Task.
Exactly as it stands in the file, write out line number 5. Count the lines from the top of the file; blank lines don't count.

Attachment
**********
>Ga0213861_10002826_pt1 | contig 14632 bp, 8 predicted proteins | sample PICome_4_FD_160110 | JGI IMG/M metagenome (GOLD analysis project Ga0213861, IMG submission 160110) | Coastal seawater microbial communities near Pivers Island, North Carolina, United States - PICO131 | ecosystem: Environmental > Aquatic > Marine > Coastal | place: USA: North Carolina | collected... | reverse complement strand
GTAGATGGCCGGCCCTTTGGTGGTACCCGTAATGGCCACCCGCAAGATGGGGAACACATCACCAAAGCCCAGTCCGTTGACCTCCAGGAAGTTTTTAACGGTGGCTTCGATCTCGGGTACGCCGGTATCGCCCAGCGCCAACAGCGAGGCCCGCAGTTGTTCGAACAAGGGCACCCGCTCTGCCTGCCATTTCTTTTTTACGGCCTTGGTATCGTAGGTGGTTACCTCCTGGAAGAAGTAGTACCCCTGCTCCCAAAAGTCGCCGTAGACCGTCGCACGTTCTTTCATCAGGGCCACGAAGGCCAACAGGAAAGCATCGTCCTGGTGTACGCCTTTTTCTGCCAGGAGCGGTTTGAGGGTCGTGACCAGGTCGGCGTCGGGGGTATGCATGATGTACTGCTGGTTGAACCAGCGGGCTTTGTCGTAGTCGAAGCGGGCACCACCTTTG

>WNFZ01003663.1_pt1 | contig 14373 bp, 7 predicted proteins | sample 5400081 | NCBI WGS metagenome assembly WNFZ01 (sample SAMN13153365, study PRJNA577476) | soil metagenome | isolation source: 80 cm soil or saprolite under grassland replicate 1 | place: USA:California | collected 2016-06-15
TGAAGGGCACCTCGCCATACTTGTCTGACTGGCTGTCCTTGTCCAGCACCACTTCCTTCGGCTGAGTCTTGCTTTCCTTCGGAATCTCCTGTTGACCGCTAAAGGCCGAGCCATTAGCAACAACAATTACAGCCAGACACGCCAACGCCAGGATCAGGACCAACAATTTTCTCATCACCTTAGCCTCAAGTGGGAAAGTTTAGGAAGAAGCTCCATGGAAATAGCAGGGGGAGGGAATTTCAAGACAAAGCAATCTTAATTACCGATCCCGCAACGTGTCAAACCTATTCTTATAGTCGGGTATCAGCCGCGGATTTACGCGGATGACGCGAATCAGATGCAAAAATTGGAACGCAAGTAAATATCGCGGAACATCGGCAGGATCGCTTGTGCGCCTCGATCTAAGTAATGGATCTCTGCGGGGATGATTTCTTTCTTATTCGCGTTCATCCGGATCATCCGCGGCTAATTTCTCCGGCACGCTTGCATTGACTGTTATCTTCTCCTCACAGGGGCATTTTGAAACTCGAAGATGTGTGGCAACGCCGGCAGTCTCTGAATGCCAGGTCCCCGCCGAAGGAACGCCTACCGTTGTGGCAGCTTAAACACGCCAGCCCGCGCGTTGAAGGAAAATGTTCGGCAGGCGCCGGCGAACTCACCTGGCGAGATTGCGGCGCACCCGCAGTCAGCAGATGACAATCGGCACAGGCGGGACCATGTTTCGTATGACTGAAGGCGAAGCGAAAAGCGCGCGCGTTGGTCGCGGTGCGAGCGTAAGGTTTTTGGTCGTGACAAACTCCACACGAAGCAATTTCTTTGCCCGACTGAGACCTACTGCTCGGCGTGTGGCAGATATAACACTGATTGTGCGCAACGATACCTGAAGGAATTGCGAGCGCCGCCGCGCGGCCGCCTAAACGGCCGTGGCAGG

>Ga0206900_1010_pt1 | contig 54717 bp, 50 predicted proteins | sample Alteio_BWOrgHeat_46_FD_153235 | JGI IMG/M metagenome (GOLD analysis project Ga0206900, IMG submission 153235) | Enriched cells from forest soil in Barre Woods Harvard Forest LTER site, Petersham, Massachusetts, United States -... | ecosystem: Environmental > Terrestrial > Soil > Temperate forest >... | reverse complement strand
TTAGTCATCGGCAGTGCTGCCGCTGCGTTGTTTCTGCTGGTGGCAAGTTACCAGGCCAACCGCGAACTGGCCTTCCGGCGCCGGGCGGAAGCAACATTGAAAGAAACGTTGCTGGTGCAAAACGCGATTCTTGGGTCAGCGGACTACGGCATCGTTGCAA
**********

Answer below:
>Ga0206900_1010_pt1 | contig 54717 bp, 50 predicted proteins | sample Alteio_BWOrgHeat_46_FD_153235 | JGI IMG/M metagenome (GOLD analysis project Ga0206900, IMG submission 153235) | Enriched cells from forest soil in Barre Woods Harvard Forest LTER site, Petersham, Massachusetts, United States -... | ecosystem: Environmental > Terrestrial > Soil > Temperate forest >... | reverse complement strand